Cares Act Broadband Funding Came With Unrealistic Deadlines, Ruining Good Intentions
from the throwing-money-at-the-problem dept
As our current Techdirt Greenhouse panel is exploring, COVID-19 has shone a very bright light on the importance of widely available, affordable broadband. Nearly 42 million Americans lack access to any broadband whatsoever–double FCC estimates. 83 million are stuck under a monopoly. Millions can’t afford service thanks to a lack of competition among very powerful, government pampered telecom monopolies, despite untold billions in federal and state subsidies for fiber networks that routinely, consistently, wind up only half deployed.
Instead of tackling the corruption that makes state and federal regulatory capture possible, or embracing policies that drive more competition to market (AT&T, Verizon and Comcast don’t much like either), the U.S. routinely enjoys just throwing more taxpayer money at the problem in the hopes things somehow, this time, improve. While that’s sometimes certainly a helpful path, more often than not the money doled out to industry giants gets misdirected and wasted, in large part because (and pardon me for being redundant), nobody bothers to genuinely hold U.S. telecom incumbents accountable for much of anything, ever.
The latest case in point: last March Congress passed the CARES Act, our last (and only) major relief package for those struggling under COVID-19. Included in the bill was $375 million in new funding for various telecommunications related government projects. A chunk of that money ($100 million) was earmarked for additional broadband deployment grants under the RUS?s broadband deployment pilot program, which was originally created in 2018 with $600 million in funding.
The problem: restrictions mean that many locations were forced to rush and spend that money before the end of the year, or it gets returned to the federal government. Given the time-intense complexity of getting broadband deployed to rural areas, the obvious reality that COVID isn’t going away, and a broken Congress’ inability to pass any more public or infrastructure aid during a historic health crisis, that’s obviously pissing some people off:
An extremely dumb thing that Congress did was require that CARES Act funding earmarked for broadband be spent?and the work completed?by December 31. Ninety days days is not even vaguely enough time for that work to be done, so a bunch of the money will go for shoddy work.
— Waldo Jaquith (@waldojaquith) October 29, 2020
To be clear, the money is going toward some genuinely good projects in many areas. But the restrictions will force behavior that’s not well-aligned with doing things correctly or ensuring that the money is spent as intended (just ask Mississippi, which is currently embroiled in a fight with AT&T after the state said the giant took $283 Million for broadband networks never deployed). Forcing municipalities to rush projects in order to spend the money, lest they lose it, is now pissing off folks from New York to Alabama:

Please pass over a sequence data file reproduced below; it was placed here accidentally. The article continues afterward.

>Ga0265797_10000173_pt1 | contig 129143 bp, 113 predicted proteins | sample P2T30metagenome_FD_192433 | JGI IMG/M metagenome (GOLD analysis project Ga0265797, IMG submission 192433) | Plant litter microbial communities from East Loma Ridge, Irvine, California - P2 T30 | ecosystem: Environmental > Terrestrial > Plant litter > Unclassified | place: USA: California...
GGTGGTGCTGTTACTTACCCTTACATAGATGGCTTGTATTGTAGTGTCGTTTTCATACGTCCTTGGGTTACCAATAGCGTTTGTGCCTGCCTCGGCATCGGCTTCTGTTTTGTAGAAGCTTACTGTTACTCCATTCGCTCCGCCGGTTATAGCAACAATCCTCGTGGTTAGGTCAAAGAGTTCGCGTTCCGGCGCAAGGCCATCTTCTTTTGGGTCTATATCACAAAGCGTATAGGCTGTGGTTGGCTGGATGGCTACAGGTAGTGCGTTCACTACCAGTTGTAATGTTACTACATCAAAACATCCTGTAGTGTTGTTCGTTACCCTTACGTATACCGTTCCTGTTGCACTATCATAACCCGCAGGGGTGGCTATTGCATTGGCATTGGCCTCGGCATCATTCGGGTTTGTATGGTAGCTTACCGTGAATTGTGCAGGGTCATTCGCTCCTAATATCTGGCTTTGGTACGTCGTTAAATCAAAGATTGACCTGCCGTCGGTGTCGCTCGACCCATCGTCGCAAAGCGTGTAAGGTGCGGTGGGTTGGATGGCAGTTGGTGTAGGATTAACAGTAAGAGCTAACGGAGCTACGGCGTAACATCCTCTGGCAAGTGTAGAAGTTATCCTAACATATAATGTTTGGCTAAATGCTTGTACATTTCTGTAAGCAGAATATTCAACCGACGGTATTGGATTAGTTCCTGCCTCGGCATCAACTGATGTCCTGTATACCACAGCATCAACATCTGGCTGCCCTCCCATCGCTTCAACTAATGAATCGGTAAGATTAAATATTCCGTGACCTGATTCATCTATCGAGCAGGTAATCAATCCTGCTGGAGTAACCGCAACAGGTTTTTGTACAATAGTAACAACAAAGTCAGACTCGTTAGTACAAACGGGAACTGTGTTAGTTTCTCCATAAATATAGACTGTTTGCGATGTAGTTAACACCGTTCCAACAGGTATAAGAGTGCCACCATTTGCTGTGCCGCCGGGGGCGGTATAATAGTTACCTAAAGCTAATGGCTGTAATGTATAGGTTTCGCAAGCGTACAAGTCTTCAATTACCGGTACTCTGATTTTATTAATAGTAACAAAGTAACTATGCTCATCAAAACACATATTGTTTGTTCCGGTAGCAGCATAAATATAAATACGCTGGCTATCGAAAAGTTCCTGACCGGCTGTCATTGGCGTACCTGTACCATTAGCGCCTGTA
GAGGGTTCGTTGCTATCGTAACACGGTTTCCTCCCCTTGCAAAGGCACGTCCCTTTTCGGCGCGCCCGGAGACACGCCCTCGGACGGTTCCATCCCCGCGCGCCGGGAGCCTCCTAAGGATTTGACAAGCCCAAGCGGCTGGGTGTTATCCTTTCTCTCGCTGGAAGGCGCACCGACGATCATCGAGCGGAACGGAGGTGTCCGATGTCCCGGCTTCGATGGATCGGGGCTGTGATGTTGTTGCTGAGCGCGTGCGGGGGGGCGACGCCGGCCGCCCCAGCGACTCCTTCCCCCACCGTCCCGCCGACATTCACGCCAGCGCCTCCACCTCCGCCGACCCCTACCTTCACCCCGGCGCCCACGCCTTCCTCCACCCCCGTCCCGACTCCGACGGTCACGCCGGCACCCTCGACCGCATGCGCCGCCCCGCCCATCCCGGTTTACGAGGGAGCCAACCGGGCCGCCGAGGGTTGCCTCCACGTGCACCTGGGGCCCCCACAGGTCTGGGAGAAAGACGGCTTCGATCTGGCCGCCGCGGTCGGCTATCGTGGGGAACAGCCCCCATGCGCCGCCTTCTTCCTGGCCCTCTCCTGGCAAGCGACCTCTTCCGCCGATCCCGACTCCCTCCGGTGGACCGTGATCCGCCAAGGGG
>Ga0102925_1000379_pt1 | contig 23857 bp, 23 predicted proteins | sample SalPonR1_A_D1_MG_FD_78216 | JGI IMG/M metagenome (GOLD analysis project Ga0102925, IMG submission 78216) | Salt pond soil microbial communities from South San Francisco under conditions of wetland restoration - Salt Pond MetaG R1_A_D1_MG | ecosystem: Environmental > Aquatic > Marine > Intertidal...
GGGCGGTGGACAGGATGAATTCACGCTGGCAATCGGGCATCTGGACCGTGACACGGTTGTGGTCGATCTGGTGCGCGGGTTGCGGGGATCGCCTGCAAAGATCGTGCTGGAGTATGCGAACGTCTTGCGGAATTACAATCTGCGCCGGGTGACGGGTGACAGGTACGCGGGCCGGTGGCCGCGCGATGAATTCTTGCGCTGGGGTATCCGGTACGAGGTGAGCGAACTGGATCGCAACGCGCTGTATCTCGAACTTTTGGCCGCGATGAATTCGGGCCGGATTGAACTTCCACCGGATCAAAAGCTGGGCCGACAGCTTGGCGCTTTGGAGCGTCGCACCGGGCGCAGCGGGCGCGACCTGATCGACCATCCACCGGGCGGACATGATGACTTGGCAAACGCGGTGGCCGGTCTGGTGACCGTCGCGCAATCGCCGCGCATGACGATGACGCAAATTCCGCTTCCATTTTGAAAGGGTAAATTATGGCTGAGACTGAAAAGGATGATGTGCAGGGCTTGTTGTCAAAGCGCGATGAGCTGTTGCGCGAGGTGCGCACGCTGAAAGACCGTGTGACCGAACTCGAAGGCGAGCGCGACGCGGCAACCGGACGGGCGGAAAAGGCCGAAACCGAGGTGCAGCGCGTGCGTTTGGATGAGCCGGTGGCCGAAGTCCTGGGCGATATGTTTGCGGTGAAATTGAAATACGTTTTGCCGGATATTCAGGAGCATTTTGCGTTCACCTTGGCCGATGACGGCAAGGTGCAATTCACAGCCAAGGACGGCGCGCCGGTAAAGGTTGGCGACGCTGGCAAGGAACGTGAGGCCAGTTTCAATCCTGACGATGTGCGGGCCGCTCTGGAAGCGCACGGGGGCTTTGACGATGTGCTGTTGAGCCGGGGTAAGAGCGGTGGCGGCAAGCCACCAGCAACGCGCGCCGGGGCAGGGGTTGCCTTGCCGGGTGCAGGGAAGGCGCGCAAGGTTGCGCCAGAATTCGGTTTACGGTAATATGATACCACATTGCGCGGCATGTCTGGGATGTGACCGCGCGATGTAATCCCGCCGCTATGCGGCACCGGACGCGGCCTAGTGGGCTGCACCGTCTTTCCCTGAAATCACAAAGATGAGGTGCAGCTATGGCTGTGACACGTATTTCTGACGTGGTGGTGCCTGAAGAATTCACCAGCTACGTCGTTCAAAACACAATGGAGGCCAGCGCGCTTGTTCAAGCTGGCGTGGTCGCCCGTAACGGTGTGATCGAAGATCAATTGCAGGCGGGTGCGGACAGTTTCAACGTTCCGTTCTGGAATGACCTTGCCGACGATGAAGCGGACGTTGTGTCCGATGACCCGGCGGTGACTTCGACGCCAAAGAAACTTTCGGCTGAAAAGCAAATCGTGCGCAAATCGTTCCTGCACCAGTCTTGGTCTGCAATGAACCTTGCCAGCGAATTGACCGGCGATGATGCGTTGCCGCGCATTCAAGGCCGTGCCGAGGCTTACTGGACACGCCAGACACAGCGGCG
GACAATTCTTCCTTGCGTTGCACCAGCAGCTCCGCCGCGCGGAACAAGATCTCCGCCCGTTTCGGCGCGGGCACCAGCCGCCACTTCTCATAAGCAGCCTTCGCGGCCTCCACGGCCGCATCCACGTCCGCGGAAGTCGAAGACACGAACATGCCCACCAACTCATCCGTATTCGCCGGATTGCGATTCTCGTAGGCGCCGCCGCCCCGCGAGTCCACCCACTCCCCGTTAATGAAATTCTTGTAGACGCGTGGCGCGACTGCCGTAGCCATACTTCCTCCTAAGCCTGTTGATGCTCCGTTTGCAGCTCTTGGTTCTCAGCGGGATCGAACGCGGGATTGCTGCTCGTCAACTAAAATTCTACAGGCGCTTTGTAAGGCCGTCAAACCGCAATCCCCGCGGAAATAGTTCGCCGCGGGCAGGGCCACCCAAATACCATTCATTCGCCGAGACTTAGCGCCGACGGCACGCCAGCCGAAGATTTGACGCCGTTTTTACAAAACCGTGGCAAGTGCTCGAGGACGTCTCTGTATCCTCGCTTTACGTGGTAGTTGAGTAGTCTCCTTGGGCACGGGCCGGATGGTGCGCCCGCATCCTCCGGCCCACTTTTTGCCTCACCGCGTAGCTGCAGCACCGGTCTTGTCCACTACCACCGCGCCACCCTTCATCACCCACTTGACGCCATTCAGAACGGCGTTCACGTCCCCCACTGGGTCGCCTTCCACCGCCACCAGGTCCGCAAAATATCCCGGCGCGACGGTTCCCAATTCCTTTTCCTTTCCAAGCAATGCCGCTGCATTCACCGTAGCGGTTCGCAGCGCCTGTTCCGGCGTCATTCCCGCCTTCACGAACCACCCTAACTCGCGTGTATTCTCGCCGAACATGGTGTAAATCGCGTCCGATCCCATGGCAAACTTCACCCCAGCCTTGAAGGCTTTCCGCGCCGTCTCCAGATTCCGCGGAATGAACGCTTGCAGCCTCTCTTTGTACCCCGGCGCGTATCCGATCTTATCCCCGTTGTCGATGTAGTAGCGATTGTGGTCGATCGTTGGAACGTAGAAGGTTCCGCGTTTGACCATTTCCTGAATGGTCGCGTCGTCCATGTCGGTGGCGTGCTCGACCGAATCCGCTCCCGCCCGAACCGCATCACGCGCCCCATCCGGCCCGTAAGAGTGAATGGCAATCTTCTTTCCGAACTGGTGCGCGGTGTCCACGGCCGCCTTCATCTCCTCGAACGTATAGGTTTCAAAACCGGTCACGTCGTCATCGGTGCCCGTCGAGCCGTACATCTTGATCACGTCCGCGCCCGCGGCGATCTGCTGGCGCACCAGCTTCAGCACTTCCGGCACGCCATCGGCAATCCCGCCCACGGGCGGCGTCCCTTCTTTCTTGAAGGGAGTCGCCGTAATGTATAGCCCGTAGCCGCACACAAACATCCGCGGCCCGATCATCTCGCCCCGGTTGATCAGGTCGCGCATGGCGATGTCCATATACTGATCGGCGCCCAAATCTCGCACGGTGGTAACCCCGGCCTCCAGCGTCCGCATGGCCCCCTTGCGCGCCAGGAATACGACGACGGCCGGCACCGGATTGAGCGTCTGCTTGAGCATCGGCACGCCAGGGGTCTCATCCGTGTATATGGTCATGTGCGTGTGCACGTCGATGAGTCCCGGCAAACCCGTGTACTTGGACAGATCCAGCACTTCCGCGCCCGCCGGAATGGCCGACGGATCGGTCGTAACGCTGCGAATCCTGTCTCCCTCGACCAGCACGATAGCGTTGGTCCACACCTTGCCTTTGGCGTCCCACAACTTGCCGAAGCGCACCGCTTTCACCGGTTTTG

“Congress put tight restrictions on how the funds could be used, including not allowing any expenses other than those directly related to the outbreak and not allowing any spending past Dec. 30. The expenses also have to have originated after March 27, not prior to the virus.
That deadline was set in the CARES Act when many believed the virus would be gone by the end of 2020.
?Right now, I think the time deadline is the biggest challenge (to spending the money)? Butler said.
?Since May, there have been many things that have come across our desk that really look like great things and we would have liked to have done that just don?t get past the allowable use test,? Butler said.
U.S. broadband dysfunction is a problem a generation in the making. We’re not going to fix it in a mad dash by throwing taxpayer money at it, then rushing those in charge of building complicated, regional solutions. We’re a country that simply refuses to come to terms with the fact that AT&T and Comcast literally write state and federal telecom law always with an eye on hamstringing potential competition and protecting dominance. Fixing the problem requires recognizing the private market alone can’t and won’t fix it, shaking off lobbying influence, and developing smart, creative strategies that drive additional competition to market.
Instead, the Trump administration gutted the FCC and consumer protections at lobbyist behest, doled out tens of billions in utterly pointless tax cuts to giants like AT&T, and mindlessly rubber stamped job and competition eroding megamergers. The result: more layoffs, less competition, higher prices, and less accountability for some of the least liked monopolies in American industry. Brilliant. Even when America has tried to craft a “national broadband plan” (as we did in 2010 under Obama’s first FCC boss, Julius Genachowski), it has comically refused to seriously acknowledge the lack of competition among powerful monopolies as the root cause of the U.S. broadband industry’s dysfunction. Largely because timid U.S. leaders don’t like making NSA allies AT&T and Verizon mad.
Through the fall, winter, and Spring as COVID-19 surges, pressure will be greater than ever on lawmakers to do more to fix U.S. broadband, and do it right now. It might be nice if, for once, we recognize than mindlessly scattering subsidies around has never truly worked if you’re not willing to tackle (or for many “experts,” even acknowledge) regulatory capture and monopoly domination in the first place. U.S. broadband policy consistently operates in a state of delusion and denial, and the end result couldn’t be more obvious.